Tuesday, July 18, 2006

Bush to veto bill for the first time in his presidency...

Unfortunately, it's a bill in favour of research into what could easily be the most revolutionary scientific medical breakthrough of our generation, stem cell research. To Bush, people with Alzheimer's, people who are paralyzed, people who suffer and desperately need this research, are second banana to a microscopic mass of cells.

Why is something this sick and insane allowed to happen without more outrage?

12 Comments:

At 7/18/2006 11:32 PM, Blogger knb said...

Because in 'Bushworld', morality has a different meaning...and that is tragic.

 
At 7/19/2006 12:50 AM, Anonymous Adam said...

Quick question for you:

Would you die so that another person could be cured of their Alzheimer's?

 
At 7/19/2006 1:01 AM, Blogger Clear Grit said...

Actually I wouldn't Adam. Why would you ask such an asinine question?

Forget it, I already know the answer. You're one of those delusional nutcases who believes that a microscopic clump of cells is equivalent to a living, breathing human being.

 
At 7/19/2006 2:27 AM, Blogger Red Tory said...

Got any other false dichotomies you'd like to share, Adam?

What an ass.

 
At 7/19/2006 10:03 AM, Anonymous Adam said...

How is this a false dichotomy? At one point we were all just a "microscopic clump of cells" so it is concievable that you or I, if we were born at a date where stem cell research is allowed, could have been "sacrificed" so that another could live without Alzheimer's, grow hair (as stem cells have been touted as a cure for baldness), produce sperm etc.

In my experiences (lectures, independent research) embryonic stem cell research isn't as necessary as one may think. There are many other sources of stem cells in the body (multipotential, not totipotential) such that these diseases could be tackled from a different approach. For example, I attended a lecture which claimed that stem cells from the skin of an individual could be used to improve functioning after a spinal cord injury. Just a thought, in case you wanted something more substantial than name calling in your comments section. I suspect that you don't. Good to see that the "progressives" are still as tolerant as ever :)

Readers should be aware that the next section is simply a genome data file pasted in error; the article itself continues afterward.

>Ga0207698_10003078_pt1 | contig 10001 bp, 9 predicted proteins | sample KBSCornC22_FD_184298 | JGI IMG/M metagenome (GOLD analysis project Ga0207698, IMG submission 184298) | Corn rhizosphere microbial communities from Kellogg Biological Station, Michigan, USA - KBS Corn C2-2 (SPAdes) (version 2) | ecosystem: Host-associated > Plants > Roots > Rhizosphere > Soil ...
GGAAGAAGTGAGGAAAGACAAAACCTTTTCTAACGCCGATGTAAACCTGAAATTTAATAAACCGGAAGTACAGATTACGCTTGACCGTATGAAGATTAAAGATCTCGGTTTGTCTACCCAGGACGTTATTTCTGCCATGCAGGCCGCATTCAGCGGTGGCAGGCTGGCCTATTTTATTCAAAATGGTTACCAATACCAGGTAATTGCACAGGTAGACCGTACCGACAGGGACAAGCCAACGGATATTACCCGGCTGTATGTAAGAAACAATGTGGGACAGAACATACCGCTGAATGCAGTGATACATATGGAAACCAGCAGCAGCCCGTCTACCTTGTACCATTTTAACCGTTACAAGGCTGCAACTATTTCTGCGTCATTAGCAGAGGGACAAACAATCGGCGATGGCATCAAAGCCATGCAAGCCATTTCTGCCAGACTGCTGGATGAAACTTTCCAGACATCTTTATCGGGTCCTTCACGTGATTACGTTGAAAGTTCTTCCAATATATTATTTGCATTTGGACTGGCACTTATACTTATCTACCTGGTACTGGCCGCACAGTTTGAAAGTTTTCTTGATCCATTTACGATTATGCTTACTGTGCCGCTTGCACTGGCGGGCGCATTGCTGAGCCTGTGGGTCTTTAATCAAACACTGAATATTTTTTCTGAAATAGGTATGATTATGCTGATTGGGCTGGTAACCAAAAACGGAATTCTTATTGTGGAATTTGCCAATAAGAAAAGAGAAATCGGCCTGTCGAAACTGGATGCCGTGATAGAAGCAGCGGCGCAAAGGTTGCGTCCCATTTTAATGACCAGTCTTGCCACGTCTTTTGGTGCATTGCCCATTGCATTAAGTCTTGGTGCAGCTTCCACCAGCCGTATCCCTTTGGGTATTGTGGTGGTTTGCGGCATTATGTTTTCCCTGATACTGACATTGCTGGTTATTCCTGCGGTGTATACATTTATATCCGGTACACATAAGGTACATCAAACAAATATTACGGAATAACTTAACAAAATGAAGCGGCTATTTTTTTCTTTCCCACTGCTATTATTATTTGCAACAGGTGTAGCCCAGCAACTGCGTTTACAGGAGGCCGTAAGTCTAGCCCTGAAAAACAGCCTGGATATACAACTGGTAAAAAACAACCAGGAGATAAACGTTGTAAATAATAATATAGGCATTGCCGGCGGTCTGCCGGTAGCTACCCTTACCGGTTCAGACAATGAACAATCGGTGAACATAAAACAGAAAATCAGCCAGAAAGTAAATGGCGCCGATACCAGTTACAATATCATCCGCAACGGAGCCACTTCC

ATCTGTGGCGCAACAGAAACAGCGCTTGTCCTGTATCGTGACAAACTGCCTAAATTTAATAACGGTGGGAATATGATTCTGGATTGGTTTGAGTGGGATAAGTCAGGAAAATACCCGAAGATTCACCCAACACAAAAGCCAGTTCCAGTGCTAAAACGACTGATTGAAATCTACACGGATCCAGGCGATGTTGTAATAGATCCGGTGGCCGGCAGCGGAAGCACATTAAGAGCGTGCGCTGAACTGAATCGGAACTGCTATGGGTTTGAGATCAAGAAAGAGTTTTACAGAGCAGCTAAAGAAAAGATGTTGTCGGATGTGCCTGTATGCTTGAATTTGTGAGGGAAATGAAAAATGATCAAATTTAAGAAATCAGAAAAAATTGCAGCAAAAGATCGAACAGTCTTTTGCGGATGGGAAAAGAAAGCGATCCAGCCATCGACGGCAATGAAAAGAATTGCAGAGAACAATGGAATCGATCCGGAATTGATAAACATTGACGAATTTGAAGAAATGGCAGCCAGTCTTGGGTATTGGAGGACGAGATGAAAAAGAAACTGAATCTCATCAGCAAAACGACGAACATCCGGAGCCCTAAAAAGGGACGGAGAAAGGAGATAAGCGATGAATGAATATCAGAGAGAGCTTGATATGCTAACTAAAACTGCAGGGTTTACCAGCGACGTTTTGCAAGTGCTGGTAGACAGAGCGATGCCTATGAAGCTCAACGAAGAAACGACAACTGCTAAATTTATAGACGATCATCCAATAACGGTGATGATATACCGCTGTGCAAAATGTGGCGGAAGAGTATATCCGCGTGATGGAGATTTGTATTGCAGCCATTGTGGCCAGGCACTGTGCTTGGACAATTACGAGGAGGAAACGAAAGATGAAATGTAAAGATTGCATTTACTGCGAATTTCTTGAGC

At 7/19/2006 2:33 PM, Blogger Clear Grit said...

At one point we were all just a "microscopic clump of cells" so it is concievable that you or I, if we were born at a date where stem cell research is allowed, could have been "sacrificed"

No, it is not. A microscopic mass of cells does not have a concept of "I" any more than an amoeba or a group of blood cells do.

 
At 7/19/2006 4:26 PM, Blogger Red Tory said...

Adam –- As you must know from all your investigations into this subject, the alternative sources of stem cells are more problematic than and not as effective as embryonic cells. I suggest you attend different lectures because you seem to be receiving a lot of dubious information.

 
At 7/20/2006 1:06 AM, Anonymous Adam said...

"A microscopic mass of cells does not have a concept of "I" any more than an amoeba or a group of blood cells do."

OK, but take that microscopic mass of cells and x (~20) weeks later you have a being that does have a concept of I. Weird how that happens hey? Seems to me that there may be more than just a "microscopic mass of cells... an amoeba... or a group of blood cells" there, no?


RT: I was referring to one lecture in particular, it was a guest lecture that was recommended we attend (i.e. "you better be there" kind of thing). The speaker's name was Freda Miller.